Treatment decision difficulties and post-operative distress predict persistence of psychological morbidity in Chinese women following breast cancer surgery



Background: The patterns and determinants of longer-term psychological morbidity in women following breast cancer surgery have not been described for Chinese populations.

Methods: Chinese women were assessed at 3-days, 4-months and 8-months following breast surgery, on treatment decision-making difficulty (TDMD), satisfaction with treatment outcome (E-OI), self efficacy (GSeS), optimism (C-LOT-R), consultation satisfaction (C-MISS-R), physical symptom distress (PSD) and psychological morbidity (CHQ-12) and compared using polynomial logistic models.

Results: Of 303/405 women providing complete data, 33% received chemotherapy and 26% radiotherapy. GSeS, CLOTR and TDMD scores were moderate. Though the proportion of women meeting psychological morbidity case-criteria declined from 78% (95% Confidence Interval 73–83%) at Baseline to 64% (59–69%) at 8-months, almost 50% (44–54%) of women remained distressed over the 8-month period. After adjustment for demographic and clinical factors, severity of psychological morbidity at 4-months was predicted by PSD, disappointment and higher Baseline CHQ12, and among moderate/severe cases only, greater TDMD and pessimistic outlook. At 8-months, CHQ12 scores were predicted by PSD, Baseline CHQ-12, and difficulties with TDM.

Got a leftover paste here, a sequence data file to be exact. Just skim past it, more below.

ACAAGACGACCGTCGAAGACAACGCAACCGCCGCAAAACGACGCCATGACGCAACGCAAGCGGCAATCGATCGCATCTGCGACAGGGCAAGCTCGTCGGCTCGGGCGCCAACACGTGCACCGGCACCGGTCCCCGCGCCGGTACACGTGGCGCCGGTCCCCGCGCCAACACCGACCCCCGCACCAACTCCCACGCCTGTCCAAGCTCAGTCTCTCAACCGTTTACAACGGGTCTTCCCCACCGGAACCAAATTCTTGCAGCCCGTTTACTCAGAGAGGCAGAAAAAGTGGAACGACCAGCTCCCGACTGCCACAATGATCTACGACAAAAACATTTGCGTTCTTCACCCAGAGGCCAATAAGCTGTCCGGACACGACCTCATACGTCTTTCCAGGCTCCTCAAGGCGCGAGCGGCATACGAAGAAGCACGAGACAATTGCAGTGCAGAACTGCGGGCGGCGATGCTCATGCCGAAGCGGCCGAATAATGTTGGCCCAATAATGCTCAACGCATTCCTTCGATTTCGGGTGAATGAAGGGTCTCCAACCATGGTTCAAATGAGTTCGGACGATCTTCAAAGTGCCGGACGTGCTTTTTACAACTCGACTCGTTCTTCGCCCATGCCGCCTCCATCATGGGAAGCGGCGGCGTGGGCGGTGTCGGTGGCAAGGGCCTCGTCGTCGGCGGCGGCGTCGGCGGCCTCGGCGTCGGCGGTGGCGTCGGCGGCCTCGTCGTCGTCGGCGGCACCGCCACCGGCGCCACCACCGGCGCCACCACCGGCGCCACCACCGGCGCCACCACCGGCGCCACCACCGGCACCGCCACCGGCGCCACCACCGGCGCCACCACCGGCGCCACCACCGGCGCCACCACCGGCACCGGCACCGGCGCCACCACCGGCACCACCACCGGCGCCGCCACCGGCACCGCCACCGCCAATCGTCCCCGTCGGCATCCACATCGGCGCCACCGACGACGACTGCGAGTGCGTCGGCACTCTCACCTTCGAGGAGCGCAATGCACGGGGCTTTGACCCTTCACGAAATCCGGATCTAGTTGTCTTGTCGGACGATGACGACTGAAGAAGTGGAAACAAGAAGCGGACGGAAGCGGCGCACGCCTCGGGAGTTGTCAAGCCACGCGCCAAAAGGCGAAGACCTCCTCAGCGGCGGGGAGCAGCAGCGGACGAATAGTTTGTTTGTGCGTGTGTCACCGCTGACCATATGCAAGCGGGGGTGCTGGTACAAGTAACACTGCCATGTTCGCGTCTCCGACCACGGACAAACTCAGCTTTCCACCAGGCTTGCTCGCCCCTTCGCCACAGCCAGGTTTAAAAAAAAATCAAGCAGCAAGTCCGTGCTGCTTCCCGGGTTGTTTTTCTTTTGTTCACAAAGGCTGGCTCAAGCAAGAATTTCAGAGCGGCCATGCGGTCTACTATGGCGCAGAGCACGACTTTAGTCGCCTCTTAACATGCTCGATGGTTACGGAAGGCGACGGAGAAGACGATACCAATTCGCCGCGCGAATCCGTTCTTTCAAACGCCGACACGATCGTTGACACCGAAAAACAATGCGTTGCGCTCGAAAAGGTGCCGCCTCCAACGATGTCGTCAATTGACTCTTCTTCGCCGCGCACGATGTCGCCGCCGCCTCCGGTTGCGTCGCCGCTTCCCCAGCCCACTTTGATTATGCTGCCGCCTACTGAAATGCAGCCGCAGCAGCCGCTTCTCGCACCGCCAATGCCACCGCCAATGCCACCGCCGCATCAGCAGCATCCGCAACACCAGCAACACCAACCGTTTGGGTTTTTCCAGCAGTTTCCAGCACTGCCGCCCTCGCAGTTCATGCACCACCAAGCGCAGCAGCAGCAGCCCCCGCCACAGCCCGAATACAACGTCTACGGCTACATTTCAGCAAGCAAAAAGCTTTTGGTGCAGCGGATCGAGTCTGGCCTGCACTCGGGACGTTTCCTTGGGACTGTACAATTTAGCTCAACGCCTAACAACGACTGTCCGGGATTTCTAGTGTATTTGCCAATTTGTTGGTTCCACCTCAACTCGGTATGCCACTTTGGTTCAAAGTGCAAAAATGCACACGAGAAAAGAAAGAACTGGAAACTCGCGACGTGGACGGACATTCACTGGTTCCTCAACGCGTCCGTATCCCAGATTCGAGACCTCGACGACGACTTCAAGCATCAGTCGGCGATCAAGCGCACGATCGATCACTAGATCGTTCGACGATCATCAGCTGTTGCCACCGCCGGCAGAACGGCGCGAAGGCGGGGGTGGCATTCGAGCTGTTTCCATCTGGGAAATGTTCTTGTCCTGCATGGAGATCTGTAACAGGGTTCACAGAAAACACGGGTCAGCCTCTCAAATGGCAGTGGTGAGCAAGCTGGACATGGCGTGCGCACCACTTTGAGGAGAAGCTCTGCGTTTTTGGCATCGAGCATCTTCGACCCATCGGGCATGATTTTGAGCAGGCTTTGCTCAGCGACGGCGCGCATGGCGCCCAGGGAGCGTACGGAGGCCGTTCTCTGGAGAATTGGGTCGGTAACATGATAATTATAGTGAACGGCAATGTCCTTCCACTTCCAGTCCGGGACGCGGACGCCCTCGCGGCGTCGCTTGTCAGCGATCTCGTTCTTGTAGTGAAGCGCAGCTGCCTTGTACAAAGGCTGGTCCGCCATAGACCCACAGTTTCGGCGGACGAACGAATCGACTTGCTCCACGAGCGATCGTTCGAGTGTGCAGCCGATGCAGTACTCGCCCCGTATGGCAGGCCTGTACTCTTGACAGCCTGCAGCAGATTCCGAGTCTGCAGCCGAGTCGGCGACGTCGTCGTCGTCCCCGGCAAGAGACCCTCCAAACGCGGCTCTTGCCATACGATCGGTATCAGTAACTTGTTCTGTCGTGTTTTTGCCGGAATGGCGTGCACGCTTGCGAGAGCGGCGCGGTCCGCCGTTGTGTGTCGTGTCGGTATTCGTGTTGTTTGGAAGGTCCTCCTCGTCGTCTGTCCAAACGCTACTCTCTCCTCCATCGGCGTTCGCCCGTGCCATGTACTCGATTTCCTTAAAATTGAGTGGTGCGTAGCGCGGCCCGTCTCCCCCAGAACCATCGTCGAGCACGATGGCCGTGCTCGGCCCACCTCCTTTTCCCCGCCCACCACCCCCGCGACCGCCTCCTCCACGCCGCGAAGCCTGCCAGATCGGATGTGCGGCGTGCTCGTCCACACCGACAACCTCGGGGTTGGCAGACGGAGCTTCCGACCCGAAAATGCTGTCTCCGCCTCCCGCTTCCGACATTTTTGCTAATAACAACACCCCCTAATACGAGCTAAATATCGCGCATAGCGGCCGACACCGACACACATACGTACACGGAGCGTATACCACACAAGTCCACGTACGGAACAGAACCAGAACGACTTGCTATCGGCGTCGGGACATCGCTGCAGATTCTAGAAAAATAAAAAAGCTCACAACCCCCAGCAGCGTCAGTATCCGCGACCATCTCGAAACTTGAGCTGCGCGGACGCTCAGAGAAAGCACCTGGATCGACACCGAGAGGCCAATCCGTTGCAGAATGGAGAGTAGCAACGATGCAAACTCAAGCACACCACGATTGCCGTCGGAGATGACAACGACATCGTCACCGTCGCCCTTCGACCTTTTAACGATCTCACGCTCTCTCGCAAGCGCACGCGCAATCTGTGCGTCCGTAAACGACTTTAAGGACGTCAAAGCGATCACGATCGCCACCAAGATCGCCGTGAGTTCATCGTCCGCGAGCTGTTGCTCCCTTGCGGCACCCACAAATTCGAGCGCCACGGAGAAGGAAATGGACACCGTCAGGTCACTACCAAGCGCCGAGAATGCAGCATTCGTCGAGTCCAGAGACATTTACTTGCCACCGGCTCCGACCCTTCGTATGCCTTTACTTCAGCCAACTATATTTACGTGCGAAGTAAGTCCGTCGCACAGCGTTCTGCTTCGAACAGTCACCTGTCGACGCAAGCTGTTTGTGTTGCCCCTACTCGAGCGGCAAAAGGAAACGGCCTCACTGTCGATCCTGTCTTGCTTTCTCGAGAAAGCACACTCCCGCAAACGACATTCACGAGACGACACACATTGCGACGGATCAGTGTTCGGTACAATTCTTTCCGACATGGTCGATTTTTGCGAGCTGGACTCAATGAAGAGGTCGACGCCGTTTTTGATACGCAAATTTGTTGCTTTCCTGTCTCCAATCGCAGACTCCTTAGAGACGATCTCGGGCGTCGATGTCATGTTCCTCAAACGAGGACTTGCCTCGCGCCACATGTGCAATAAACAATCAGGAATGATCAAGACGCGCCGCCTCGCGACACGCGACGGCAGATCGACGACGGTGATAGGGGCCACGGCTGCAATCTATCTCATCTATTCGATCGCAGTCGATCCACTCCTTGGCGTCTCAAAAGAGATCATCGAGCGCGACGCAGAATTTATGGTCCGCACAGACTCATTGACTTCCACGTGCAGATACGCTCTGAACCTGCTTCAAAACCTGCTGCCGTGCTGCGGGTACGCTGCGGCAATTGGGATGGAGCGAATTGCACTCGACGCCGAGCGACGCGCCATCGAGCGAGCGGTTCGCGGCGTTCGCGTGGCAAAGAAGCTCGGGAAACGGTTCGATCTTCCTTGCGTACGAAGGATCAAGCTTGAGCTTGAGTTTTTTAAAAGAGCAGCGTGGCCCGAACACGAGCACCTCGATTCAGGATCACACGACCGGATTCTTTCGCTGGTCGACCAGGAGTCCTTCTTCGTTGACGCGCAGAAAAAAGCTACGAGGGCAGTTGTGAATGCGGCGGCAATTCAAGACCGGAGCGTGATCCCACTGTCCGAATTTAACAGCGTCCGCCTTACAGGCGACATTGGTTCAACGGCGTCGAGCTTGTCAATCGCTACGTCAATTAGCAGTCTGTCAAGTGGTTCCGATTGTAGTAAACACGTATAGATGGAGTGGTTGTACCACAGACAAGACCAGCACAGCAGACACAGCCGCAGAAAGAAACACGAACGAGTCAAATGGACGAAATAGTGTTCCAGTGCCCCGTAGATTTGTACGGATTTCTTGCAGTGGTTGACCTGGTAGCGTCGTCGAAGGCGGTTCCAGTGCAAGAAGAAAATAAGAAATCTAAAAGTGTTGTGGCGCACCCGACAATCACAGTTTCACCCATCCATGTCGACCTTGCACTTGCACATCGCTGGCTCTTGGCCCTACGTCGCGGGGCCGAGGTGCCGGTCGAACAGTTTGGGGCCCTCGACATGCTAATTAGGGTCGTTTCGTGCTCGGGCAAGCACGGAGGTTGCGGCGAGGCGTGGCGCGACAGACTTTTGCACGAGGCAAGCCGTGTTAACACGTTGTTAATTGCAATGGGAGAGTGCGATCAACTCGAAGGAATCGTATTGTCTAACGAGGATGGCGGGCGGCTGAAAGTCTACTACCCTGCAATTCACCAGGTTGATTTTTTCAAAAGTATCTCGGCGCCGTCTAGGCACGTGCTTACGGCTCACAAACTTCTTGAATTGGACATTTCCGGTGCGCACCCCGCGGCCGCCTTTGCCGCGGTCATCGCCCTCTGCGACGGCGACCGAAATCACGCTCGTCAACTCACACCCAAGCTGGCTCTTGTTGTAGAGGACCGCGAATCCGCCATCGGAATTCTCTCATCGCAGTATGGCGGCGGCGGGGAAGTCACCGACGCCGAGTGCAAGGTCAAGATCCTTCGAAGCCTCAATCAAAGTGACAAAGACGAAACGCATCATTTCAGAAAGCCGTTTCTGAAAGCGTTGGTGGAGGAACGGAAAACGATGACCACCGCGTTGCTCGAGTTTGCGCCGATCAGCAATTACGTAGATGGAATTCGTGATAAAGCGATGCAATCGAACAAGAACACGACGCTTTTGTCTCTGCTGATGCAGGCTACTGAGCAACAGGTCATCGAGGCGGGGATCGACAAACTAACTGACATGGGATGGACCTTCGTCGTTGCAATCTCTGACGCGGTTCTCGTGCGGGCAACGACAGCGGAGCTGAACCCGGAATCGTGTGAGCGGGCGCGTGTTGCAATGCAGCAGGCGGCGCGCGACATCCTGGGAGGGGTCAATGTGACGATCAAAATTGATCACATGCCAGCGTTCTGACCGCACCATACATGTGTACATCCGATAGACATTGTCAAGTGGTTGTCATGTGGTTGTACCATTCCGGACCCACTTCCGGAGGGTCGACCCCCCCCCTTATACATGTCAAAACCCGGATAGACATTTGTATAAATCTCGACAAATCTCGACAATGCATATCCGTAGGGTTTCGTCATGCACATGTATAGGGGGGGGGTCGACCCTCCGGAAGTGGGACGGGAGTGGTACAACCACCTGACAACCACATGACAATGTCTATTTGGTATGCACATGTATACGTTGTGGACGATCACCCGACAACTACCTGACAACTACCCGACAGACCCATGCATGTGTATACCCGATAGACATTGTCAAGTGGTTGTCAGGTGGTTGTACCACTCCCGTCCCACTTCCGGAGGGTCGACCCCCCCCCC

Conclusion: TDM difficulties, early post-surgical psychological and physical symptom distress indicate risk for prolonged distress in Chinese women following breast cancer surgery. Copyright © 2007 John Wiley & Sons, Ltd.